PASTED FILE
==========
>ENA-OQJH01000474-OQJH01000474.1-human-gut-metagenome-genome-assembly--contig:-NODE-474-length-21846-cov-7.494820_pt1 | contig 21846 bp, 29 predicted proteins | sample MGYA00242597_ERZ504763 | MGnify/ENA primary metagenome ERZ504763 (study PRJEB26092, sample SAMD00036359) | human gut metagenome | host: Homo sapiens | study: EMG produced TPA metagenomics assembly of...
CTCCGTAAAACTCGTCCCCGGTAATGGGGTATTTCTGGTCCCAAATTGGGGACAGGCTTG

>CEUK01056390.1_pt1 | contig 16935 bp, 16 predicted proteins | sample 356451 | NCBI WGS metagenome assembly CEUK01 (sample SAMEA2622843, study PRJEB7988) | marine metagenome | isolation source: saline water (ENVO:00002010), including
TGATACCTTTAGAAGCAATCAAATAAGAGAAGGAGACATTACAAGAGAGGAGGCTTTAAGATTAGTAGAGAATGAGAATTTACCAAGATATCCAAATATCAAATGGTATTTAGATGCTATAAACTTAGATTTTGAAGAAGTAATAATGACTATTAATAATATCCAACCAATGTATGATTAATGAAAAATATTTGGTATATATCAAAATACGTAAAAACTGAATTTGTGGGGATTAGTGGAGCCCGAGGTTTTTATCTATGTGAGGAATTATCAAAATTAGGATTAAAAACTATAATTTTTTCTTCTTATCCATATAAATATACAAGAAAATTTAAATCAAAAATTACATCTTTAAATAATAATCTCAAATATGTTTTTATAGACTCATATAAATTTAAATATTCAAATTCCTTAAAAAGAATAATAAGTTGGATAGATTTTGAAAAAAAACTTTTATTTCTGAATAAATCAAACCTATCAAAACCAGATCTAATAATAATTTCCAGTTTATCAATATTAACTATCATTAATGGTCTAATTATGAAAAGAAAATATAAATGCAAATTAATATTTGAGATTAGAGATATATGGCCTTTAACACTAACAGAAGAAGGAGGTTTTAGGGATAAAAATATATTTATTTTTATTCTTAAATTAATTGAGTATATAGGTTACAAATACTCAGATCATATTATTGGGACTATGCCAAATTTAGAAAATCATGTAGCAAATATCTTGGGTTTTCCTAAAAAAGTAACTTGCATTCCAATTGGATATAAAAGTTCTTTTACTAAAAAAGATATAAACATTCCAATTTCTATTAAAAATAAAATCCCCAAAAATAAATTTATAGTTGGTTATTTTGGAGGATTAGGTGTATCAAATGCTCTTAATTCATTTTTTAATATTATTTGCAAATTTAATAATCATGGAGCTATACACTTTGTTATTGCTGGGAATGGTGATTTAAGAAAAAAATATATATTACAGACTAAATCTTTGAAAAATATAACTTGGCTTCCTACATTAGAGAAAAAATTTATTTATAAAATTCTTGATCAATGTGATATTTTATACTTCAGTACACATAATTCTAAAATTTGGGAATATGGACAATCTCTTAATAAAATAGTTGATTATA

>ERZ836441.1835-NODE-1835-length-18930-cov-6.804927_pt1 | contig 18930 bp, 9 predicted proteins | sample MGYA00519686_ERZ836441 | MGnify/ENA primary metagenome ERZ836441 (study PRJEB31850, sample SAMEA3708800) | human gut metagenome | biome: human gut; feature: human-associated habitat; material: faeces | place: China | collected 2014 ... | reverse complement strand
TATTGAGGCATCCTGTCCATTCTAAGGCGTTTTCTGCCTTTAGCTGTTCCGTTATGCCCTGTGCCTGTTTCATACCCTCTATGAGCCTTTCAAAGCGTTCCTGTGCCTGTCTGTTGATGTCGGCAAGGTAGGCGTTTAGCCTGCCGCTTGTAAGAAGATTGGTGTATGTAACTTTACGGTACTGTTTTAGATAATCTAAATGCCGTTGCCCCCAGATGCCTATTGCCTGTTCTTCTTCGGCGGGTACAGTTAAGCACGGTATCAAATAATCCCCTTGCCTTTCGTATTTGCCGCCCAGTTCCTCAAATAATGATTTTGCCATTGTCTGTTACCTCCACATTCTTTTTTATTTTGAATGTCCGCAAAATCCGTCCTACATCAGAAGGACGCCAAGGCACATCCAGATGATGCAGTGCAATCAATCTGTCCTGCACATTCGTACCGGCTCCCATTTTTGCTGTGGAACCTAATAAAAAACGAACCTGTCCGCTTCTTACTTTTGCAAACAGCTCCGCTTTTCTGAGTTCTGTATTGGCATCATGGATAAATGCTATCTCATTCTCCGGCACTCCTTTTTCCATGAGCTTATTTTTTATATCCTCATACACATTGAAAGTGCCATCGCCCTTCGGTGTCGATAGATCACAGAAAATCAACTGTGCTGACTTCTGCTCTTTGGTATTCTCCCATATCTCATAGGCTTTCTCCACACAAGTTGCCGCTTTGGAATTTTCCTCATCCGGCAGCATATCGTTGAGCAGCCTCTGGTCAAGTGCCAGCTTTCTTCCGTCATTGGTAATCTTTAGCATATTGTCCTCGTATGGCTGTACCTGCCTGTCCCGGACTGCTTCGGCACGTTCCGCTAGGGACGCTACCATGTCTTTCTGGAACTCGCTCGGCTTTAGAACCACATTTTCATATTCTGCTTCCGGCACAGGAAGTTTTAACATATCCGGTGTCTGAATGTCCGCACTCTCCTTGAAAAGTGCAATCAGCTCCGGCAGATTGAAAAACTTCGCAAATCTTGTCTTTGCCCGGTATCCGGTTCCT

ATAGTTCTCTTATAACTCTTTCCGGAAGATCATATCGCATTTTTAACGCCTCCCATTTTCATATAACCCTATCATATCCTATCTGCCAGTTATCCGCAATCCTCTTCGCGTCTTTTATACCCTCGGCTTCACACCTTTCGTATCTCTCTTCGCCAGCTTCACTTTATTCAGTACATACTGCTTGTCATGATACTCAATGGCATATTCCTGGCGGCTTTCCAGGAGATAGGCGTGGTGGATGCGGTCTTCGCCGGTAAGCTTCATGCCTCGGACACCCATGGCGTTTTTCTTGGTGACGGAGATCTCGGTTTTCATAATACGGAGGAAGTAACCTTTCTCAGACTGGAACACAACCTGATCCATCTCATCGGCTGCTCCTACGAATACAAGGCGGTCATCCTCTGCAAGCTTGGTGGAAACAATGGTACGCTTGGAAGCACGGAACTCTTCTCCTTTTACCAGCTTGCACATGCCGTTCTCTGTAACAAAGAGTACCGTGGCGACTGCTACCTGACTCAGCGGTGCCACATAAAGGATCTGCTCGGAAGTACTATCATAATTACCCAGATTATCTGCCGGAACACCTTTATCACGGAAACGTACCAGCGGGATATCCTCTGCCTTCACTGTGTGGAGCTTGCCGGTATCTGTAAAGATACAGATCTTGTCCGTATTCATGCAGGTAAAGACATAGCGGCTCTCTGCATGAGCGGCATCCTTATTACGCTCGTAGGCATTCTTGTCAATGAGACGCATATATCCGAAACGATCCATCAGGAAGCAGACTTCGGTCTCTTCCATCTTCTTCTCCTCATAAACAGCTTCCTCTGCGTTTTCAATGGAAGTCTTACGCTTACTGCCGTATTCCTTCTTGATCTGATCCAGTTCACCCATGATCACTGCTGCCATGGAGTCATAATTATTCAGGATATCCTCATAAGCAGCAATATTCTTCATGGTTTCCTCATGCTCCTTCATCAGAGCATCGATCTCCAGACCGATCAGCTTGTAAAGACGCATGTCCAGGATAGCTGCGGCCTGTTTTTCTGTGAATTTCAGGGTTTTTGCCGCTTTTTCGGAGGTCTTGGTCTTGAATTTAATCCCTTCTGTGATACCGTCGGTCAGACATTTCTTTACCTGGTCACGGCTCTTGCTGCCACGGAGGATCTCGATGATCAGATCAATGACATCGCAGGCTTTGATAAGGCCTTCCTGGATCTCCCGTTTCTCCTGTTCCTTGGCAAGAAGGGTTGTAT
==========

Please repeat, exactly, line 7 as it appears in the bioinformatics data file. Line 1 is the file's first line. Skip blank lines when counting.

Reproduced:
ATAGTTCTCTTATAACTCTTTCCGGAAGATCATATCGCATTTTTAACGCCTCCCATTTTCATATAACCCTATCATATCCTATCTGCCAGTTATCCGCAATCCTCTTCGCGTCTTTTATACCCTCGGCTTCACACCTTTCGTATCTCTCTTCGCCAGCTTCACTTTATTCAGTACATACTGCTTGTCATGATACTCAATGGCATATTCCTGGCGGCTTTCCAGGAGATAGGCGTGGTGGATGCGGTCTTCGCCGGTAAGCTTCATGCCTCGGACACCCATGGCGTTTTTCTTGGTGACGGAGATCTCGGTTTTCATAATACGGAGGAAGTAACCTTTCTCAGACTGGAACACAACCTGATCCATCTCATCGGCTGCTCCTACGAATACAAGGCGGTCATCCTCTGCAAGCTTGGTGGAAACAATGGTACGCTTGGAAGCACGGAACTCTTCTCCTTTTACCAGCTTGCACATGCCGTTCTCTGTAACAAAGAGTACCGTGGCGACTGCTACCTGACTCAGCGGTGCCACATAAAGGATCTGCTCGGAAGTACTATCATAATTACCCAGATTATCTGCCGGAACACCTTTATCACGGAAACGTACCAGCGGGATATCCTCTGCCTTCACTGTGTGGAGCTTGCCGGTATCTGTAAAGATACAGATCTTGTCCGTATTCATGCAGGTAAAGACATAGCGGCTCTCTGCATGAGCGGCATCCTTATTACGCTCGTAGGCATTCTTGTCAATGAGACGCATATATCCGAAACGATCCATCAGGAAGCAGACTTCGGTCTCTTCCATCTTCTTCTCCTCATAAACAGCTTCCTCTGCGTTTTCAATGGAAGTCTTACGCTTACTGCCGTATTCCTTCTTGATCTGATCCAGTTCACCCATGATCACTGCTGCCATGGAGTCATAATTATTCAGGATATCCTCATAAGCAGCAATATTCTTCATGGTTTCCTCATGCTCCTTCATCAGAGCATCGATCTCCAGACCGATCAGCTTGTAAAGACGCATGTCCAGGATAGCTGCGGCCTGTTTTTCTGTGAATTTCAGGGTTTTTGCCGCTTTTTCGGAGGTCTTGGTCTTGAATTTAATCCCTTCTGTGATACCGTCGGTCAGACATTTCTTTACCTGGTCACGGCTCTTGCTGCCACGGAGGATCTCGATGATCAGATCAATGACATCGCAGGCTTTGATAAGGCCTTCCTGGATCTCCCGTTTCTCCTGTTCCTTGGCAAGAAGGGTTGTAT